This article was adapted from a Google Testing on the Toilet (TotT) episode. You can download a printer-friendly version of this TotT episode and post it in your office.

By Ben Yu

What scenario does the following code test?

TEST_F(BankAccountTest, WithdrawFromAccount) {
Transaction transaction = account_.Deposit(Usd(5));

EXPECT_THAT(account_.Withdraw(Usd(5)), IsOk());
EXPECT_THAT(account_.Withdraw(Usd(1)), IsRejected());
EXPECT_THAT(ccount_.Withdraw(Usd(1)), IsOk());
Translated to English: “(1) I had $5 and was able to withdraw $5; (2) then got rejected when overdrawing $1; (3) but if I enable overdraft with a $1 limit, I can withdraw $1.” If that sounds a little hard to track, it is: it is testing three scenarios, not one.

A better approach is to exercise each scenario in its own test:

TEST_F(BankAccountTest, CanWithdrawWithinBalance) {
DepositAndSettle(Usd(5)); // Common setup code is extracted into a helper method.
EXPECT_THAT(account_.Withdraw(Usd(5)), IsOk());
TEST_F(BankAccountTest, CannotOverdraw) {
EXPECT_THAT(account_.Withdraw(Usd(6)), IsRejected());
TEST_F(BankAccountTest, CanOverdrawUpToOverdraftLimit) {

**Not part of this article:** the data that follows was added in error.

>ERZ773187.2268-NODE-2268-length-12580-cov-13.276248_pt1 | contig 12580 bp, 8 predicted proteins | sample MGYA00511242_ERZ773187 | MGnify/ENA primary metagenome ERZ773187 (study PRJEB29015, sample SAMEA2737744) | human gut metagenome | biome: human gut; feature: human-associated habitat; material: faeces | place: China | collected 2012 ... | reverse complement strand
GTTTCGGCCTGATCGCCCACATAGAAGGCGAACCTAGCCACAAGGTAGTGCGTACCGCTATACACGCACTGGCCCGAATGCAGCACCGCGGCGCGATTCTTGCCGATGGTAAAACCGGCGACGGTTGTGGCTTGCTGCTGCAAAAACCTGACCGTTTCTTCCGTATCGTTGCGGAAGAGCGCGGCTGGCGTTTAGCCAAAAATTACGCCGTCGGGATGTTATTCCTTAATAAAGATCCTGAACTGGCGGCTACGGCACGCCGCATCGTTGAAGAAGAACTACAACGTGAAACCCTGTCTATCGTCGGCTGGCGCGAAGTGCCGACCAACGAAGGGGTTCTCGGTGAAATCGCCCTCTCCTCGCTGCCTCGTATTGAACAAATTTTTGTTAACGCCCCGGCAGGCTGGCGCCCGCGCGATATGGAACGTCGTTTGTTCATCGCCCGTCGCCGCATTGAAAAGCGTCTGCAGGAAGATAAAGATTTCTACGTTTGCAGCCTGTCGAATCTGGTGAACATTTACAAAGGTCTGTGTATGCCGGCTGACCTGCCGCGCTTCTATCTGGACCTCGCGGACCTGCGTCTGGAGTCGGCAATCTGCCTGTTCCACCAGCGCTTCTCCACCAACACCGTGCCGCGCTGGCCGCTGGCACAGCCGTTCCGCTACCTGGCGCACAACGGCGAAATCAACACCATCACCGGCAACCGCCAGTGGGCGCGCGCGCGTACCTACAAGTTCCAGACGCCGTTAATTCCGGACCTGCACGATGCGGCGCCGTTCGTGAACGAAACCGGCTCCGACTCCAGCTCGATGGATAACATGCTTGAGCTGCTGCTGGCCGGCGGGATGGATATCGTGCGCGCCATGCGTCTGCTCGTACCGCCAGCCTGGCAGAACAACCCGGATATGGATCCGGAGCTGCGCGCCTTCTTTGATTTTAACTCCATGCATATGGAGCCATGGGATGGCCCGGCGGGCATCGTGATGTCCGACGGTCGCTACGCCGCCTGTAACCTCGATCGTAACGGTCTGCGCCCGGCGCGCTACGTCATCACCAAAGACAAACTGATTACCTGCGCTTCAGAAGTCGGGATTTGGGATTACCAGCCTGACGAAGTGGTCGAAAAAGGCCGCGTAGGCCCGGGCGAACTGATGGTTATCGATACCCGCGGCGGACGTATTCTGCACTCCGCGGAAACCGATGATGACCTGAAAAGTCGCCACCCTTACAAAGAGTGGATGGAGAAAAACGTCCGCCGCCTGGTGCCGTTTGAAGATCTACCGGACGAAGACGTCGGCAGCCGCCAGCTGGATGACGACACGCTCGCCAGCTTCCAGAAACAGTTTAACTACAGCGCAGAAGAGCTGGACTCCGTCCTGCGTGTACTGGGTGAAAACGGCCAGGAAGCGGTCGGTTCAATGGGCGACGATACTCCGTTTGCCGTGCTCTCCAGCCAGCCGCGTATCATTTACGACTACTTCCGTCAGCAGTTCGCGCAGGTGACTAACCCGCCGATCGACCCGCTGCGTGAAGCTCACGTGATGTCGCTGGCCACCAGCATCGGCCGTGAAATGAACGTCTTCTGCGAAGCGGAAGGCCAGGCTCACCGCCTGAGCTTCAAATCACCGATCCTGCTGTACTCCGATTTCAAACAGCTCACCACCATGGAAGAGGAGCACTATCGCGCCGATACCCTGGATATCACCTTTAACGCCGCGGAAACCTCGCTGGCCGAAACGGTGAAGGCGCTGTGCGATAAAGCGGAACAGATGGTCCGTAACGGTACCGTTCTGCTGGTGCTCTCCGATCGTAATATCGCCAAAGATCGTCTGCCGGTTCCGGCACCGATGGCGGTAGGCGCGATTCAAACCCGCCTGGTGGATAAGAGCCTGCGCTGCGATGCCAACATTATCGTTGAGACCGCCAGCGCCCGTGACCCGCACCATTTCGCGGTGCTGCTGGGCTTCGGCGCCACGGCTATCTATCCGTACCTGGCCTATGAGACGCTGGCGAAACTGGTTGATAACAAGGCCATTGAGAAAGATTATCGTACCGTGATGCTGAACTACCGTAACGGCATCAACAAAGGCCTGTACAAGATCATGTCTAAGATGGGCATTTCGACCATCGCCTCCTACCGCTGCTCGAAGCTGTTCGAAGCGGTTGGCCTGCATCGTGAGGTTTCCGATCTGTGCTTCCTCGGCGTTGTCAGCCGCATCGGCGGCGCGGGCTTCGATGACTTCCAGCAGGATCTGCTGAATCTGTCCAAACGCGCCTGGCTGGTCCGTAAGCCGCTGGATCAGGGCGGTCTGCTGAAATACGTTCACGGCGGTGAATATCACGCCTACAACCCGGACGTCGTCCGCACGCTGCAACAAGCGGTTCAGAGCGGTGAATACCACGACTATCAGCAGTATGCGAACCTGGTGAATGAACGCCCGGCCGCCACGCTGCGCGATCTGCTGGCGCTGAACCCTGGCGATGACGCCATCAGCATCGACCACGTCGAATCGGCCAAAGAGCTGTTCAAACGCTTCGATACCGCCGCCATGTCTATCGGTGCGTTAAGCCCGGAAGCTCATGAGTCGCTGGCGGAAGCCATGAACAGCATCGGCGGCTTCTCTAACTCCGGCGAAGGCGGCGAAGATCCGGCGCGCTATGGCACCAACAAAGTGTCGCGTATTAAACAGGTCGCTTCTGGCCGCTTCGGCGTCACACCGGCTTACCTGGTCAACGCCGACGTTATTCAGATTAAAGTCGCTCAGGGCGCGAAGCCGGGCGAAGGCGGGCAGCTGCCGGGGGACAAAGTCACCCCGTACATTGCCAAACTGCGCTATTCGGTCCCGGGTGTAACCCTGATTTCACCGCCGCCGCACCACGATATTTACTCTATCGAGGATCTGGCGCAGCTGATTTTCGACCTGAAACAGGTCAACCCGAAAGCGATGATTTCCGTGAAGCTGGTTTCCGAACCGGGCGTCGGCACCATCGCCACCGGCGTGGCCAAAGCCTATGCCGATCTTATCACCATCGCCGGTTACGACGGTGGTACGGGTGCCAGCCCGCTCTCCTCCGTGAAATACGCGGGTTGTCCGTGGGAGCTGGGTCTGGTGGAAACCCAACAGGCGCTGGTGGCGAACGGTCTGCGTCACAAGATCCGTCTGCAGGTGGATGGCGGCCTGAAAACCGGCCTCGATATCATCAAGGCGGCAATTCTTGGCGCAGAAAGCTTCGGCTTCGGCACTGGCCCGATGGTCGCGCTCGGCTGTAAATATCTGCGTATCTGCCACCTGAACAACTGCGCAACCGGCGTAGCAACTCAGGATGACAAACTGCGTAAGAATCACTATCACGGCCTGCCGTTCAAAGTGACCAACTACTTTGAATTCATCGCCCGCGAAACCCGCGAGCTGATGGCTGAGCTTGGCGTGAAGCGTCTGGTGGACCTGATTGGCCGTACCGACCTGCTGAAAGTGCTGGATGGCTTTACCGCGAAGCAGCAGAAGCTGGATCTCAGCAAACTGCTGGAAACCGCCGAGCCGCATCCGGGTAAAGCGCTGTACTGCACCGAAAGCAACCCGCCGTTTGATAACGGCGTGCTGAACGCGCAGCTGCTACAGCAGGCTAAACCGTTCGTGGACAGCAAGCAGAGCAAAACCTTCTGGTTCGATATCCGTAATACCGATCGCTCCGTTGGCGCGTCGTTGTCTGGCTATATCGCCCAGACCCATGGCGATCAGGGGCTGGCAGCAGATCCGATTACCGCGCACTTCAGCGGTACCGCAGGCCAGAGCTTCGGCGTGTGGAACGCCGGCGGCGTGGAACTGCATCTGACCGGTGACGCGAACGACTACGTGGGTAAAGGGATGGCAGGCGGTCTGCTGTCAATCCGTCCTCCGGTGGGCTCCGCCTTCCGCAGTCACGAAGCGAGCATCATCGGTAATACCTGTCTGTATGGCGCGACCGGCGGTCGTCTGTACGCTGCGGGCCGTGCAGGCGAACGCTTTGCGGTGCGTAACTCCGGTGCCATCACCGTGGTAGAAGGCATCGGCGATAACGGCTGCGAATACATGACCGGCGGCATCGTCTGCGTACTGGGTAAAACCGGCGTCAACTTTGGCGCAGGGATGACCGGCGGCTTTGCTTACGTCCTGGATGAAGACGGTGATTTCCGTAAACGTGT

EXPECT_THAT(account_.Withdraw(Usd(6)), IsOk());

Writing tests this way provides many benefits:

  • Logic is easier to understand because there is less code to read in each test method.
  • Setup code in each test is simpler because it only needs to serve a single scenario.
  • Side effects of one scenario will not accidentally invalidate or mask a later scenario’s assumptions.
  • If a scenario in one test fails, other scenarios will still run since they are unaffected by the failure.
  • Test names clearly describe each scenario, which makes it easier to learn which scenarios exist.
One sign that you might be testing more than one scenario: after asserting the output of one call to the system under test, the test makes another call to the system under test.

While a scenario for a unit test often consists of a single call to the system under test, its scope can be larger for integration and end-to-end tests. For example, a test that a web UI can send email might open the inbox, click the compose button, write some text, and press the send button.